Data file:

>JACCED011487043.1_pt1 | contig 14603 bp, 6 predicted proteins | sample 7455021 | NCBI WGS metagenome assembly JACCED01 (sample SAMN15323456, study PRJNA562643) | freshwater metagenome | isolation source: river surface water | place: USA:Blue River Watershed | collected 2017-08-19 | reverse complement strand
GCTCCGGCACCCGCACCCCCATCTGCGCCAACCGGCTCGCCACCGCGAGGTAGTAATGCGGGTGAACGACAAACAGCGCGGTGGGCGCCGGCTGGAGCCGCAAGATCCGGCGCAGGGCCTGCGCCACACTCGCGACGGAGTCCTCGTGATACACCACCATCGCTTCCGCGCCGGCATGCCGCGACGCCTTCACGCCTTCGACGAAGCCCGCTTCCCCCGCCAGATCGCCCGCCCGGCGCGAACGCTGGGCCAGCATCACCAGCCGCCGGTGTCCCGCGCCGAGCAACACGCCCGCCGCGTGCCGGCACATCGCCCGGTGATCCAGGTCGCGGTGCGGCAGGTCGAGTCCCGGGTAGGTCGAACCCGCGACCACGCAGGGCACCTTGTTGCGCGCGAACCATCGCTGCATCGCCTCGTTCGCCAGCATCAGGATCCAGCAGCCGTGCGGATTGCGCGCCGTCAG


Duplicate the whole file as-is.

>JACCED011487043.1_pt1 | contig 14603 bp, 6 predicted proteins | sample 7455021 | NCBI WGS metagenome assembly JACCED01 (sample SAMN15323456, study PRJNA562643) | freshwater metagenome | isolation source: river surface water | place: USA:Blue River Watershed | collected 2017-08-19 | reverse complement strand
GCTCCGGCACCCGCACCCCCATCTGCGCCAACCGGCTCGCCACCGCGAGGTAGTAATGCGGGTGAACGACAAACAGCGCGGTGGGCGCCGGCTGGAGCCGCAAGATCCGGCGCAGGGCCTGCGCCACACTCGCGACGGAGTCCTCGTGATACACCACCATCGCTTCCGCGCCGGCATGCCGCGACGCCTTCACGCCTTCGACGAAGCCCGCTTCCCCCGCCAGATCGCCCGCCCGGCGCGAACGCTGGGCCAGCATCACCAGCCGCCGGTGTCCCGCGCCGAGCAACACGCCCGCCGCGTGCCGGCACATCGCCCGGTGATCCAGGTCGCGGTGCGGCAGGTCGAGTCCCGGGTAGGTCGAACCCGCGACCACGCAGGGCACCTTGTTGCGCGCGAACCATCGCTGCATCGCCTCGTTCGCCAGCATCAGGATCCAGCAGCCGTGCGGATTGCGCGCCGTCAG